My husband and I were recently rewatching the first episode of Boardwalk Empire. “Jimmy” was complaining how the newspaper “got it all wrong.” His wife says “It has to be true for them to print it.”
Whoa! I don’t trust the media that much, especially printed media. Allow me to illustrate my point.
Every day you see newspapers, magazines, and professional journals headlines which read: “Study Proves X Causes Y,” “X May Lead to Z,” “A New Study Shows 50,000 Deaths are Caused by X Each Year According to Dr. or Agency Know-it-all,” “X is a Risk Factor for Y and Z,” and so on.
The study may not be mentioned in the headline, but in the body of the article the writer will try to bolster their version of the truth by mentioning or citing a study. But to me the question remains, does this study (or studies) really prove anything? All too often we get little information on the study itself. Even when there is information about the study, not understanding how to evaluate that information leaves us at a loss. Even more frequently there is confusion over terms such as believing a “risk factor” is the same as “cause.”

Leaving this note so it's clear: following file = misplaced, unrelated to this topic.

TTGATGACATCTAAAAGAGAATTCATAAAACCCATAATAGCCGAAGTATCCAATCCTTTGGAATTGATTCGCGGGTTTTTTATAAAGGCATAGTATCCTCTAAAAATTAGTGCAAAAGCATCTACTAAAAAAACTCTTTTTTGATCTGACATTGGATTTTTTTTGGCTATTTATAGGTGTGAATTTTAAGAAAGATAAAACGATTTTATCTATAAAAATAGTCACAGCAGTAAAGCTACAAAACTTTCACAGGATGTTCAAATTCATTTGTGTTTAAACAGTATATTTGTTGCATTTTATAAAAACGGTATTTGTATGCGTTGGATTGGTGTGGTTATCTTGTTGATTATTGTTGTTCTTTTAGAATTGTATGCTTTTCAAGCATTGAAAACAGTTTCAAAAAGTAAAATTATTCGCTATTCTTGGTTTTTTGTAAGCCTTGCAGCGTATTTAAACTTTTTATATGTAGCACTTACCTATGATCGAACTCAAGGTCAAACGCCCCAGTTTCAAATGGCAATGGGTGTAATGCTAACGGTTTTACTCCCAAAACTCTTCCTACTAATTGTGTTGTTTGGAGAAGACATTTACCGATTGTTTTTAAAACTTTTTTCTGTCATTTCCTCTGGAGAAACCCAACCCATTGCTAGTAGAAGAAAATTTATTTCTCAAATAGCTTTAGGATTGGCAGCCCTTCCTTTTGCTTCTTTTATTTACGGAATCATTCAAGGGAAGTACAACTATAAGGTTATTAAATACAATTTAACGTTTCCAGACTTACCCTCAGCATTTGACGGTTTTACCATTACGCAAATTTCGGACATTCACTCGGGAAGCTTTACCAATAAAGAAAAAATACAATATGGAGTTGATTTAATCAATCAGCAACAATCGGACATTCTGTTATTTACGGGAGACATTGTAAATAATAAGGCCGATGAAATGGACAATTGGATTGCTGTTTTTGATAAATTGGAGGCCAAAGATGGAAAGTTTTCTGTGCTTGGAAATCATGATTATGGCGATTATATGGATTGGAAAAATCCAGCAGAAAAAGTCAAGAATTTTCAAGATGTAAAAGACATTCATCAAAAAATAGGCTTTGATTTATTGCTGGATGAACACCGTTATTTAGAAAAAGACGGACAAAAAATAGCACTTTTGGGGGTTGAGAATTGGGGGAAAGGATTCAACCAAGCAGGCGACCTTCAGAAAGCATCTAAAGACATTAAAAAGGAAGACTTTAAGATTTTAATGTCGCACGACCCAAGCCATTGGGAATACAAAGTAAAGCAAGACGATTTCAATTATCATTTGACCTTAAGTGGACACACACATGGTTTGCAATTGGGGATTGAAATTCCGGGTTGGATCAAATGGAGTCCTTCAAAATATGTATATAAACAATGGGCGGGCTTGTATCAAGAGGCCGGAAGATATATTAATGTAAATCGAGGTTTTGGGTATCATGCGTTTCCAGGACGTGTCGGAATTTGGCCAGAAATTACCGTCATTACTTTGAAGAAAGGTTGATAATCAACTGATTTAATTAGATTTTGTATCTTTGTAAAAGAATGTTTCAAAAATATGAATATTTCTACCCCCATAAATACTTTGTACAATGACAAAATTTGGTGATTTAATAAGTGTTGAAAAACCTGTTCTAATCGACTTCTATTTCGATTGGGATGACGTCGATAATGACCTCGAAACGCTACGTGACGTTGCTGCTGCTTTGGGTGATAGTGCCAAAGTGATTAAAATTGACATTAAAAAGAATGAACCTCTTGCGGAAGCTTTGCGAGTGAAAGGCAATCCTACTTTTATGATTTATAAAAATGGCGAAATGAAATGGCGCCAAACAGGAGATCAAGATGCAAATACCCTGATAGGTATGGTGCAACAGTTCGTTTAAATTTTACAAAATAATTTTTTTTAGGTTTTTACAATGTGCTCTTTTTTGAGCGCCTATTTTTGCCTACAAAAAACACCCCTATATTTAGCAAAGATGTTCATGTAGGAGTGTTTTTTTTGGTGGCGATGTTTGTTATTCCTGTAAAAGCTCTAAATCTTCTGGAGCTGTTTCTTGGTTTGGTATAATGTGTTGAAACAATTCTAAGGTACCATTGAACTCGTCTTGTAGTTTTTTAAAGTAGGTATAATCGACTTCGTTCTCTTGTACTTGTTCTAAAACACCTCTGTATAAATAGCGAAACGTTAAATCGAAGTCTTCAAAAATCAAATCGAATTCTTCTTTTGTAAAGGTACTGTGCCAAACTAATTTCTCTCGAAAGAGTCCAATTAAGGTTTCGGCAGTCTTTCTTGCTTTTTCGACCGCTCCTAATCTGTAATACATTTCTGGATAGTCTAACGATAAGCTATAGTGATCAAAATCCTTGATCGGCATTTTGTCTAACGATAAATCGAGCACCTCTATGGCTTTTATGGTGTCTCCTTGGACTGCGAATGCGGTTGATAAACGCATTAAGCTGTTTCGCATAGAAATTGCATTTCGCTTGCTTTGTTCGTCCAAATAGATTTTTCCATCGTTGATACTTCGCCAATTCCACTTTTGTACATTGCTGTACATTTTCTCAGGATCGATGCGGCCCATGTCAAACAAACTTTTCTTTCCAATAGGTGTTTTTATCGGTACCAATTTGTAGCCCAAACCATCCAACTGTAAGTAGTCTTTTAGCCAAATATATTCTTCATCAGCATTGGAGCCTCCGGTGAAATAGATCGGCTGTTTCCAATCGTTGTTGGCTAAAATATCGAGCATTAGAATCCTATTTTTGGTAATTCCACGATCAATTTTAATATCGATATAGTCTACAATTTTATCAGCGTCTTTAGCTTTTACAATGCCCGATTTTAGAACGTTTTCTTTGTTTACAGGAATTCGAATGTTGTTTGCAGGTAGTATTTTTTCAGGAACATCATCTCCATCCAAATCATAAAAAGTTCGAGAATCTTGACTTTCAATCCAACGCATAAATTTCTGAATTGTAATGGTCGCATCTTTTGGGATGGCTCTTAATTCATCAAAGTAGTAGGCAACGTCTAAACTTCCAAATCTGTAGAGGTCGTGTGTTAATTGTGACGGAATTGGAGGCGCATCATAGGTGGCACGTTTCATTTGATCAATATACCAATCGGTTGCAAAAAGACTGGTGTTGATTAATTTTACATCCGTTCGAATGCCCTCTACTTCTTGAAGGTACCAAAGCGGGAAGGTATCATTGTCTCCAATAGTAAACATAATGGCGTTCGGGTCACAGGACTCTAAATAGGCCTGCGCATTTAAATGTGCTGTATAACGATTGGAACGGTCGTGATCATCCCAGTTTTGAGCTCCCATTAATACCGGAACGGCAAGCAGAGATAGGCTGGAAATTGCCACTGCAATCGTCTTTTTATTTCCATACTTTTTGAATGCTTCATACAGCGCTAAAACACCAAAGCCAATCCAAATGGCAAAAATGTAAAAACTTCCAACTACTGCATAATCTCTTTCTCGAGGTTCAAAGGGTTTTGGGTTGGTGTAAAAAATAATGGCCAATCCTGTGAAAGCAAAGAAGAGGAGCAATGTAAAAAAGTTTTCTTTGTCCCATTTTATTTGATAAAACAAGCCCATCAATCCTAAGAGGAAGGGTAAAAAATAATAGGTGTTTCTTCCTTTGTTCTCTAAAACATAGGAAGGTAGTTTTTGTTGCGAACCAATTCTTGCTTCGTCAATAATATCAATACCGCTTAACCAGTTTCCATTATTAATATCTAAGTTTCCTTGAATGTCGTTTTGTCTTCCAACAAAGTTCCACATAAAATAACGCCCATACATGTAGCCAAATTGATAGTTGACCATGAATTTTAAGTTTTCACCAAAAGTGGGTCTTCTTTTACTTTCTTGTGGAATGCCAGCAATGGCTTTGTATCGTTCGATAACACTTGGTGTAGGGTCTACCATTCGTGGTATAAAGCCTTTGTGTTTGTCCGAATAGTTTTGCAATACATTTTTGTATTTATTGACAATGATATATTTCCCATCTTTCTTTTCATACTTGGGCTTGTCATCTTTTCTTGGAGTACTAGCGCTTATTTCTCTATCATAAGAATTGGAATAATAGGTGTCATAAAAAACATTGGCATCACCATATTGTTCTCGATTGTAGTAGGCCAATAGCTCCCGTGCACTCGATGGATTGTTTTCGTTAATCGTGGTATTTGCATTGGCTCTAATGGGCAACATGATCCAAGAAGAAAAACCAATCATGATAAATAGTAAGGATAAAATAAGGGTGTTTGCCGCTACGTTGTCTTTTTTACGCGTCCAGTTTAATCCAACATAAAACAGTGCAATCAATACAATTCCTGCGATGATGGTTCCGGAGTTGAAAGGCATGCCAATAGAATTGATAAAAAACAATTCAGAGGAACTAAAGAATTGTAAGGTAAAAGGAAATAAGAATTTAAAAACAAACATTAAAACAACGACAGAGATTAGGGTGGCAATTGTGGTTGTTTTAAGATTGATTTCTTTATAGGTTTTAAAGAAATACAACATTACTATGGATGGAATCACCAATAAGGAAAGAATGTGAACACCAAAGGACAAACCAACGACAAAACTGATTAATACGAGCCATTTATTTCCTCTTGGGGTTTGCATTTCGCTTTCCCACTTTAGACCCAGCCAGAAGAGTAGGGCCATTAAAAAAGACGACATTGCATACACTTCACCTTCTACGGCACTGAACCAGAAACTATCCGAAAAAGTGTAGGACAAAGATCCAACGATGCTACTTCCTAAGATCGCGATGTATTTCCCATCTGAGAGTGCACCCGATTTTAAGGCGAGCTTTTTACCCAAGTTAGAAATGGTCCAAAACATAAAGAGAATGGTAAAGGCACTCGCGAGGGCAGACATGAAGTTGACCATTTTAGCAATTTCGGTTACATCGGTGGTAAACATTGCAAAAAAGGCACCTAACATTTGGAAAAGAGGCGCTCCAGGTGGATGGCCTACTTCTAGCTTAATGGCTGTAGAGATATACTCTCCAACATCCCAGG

People with persistent pain have enough challenges to face. They don’t need to have myths, slanted opinions, and misunderstandings evoked as “the truth.” Many people (including providers) do not understand that being published in a peer-reviewed journal does not guarantee it is good or valid research or a study that has strong evidence to support its conclusions. Articles themselves may not be able or willing to evaluate this either. It is too big a project to go into all the ins and out of research interpretation in a mere blog, however hopefully I can share enough information to help others identify who hasn’t proved anything and begin to ask the question: “Why are “journalists” even paying attention to a particular study?”